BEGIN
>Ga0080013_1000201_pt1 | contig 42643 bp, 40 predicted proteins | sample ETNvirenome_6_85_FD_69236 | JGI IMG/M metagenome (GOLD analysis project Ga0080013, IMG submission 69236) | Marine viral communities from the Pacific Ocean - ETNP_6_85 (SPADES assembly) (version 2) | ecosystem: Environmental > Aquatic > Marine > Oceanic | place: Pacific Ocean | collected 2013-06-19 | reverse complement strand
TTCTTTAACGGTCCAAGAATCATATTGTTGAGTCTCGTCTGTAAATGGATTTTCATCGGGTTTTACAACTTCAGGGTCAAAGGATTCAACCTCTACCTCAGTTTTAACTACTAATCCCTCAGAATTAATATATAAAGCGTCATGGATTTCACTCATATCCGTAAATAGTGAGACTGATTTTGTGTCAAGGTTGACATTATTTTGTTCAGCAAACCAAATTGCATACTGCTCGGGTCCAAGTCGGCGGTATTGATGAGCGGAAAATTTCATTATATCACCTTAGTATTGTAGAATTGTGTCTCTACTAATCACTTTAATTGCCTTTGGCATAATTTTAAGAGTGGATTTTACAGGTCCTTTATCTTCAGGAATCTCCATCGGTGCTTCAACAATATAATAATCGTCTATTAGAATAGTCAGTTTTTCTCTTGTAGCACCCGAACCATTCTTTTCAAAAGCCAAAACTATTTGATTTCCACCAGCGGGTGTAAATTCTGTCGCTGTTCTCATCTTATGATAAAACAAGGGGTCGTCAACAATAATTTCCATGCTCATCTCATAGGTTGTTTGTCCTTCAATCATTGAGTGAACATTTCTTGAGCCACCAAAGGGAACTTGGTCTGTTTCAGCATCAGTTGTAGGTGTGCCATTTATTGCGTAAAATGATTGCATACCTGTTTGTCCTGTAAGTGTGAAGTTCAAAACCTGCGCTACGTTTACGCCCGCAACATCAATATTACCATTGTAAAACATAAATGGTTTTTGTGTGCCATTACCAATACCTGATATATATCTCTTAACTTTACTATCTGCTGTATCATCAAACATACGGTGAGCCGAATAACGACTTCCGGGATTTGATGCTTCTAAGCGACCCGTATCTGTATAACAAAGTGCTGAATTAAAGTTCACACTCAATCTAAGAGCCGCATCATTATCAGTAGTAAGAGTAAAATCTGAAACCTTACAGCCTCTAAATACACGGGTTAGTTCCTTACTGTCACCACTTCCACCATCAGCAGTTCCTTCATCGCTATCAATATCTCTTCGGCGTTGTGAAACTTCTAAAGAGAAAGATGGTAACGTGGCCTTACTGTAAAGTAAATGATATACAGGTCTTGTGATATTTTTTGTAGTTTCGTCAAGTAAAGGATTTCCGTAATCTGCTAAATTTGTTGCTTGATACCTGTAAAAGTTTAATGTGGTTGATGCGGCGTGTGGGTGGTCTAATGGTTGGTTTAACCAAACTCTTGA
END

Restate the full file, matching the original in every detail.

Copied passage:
>Ga0080013_1000201_pt1 | contig 42643 bp, 40 predicted proteins | sample ETNvirenome_6_85_FD_69236 | JGI IMG/M metagenome (GOLD analysis project Ga0080013, IMG submission 69236) | Marine viral communities from the Pacific Ocean - ETNP_6_85 (SPADES assembly) (version 2) | ecosystem: Environmental > Aquatic > Marine > Oceanic | place: Pacific Ocean | collected 2013-06-19 | reverse complement strand
TTCTTTAACGGTCCAAGAATCATATTGTTGAGTCTCGTCTGTAAATGGATTTTCATCGGGTTTTACAACTTCAGGGTCAAAGGATTCAACCTCTACCTCAGTTTTAACTACTAATCCCTCAGAATTAATATATAAAGCGTCATGGATTTCACTCATATCCGTAAATAGTGAGACTGATTTTGTGTCAAGGTTGACATTATTTTGTTCAGCAAACCAAATTGCATACTGCTCGGGTCCAAGTCGGCGGTATTGATGAGCGGAAAATTTCATTATATCACCTTAGTATTGTAGAATTGTGTCTCTACTAATCACTTTAATTGCCTTTGGCATAATTTTAAGAGTGGATTTTACAGGTCCTTTATCTTCAGGAATCTCCATCGGTGCTTCAACAATATAATAATCGTCTATTAGAATAGTCAGTTTTTCTCTTGTAGCACCCGAACCATTCTTTTCAAAAGCCAAAACTATTTGATTTCCACCAGCGGGTGTAAATTCTGTCGCTGTTCTCATCTTATGATAAAACAAGGGGTCGTCAACAATAATTTCCATGCTCATCTCATAGGTTGTTTGTCCTTCAATCATTGAGTGAACATTTCTTGAGCCACCAAAGGGAACTTGGTCTGTTTCAGCATCAGTTGTAGGTGTGCCATTTATTGCGTAAAATGATTGCATACCTGTTTGTCCTGTAAGTGTGAAGTTCAAAACCTGCGCTACGTTTACGCCCGCAACATCAATATTACCATTGTAAAACATAAATGGTTTTTGTGTGCCATTACCAATACCTGATATATATCTCTTAACTTTACTATCTGCTGTATCATCAAACATACGGTGAGCCGAATAACGACTTCCGGGATTTGATGCTTCTAAGCGACCCGTATCTGTATAACAAAGTGCTGAATTAAAGTTCACACTCAATCTAAGAGCCGCATCATTATCAGTAGTAAGAGTAAAATCTGAAACCTTACAGCCTCTAAATACACGGGTTAGTTCCTTACTGTCACCACTTCCACCATCAGCAGTTCCTTCATCGCTATCAATATCTCTTCGGCGTTGTGAAACTTCTAAAGAGAAAGATGGTAACGTGGCCTTACTGTAAAGTAAATGATATACAGGTCTTGTGATATTTTTTGTAGTTTCGTCAAGTAAAGGATTTCCGTAATCTGCTAAATTTGTTGCTTGATACCTGTAAAAGTTTAATGTGGTTGATGCGGCGTGTGGGTGGTCTAATGGTTGGTTTAACCAAACTCTTGA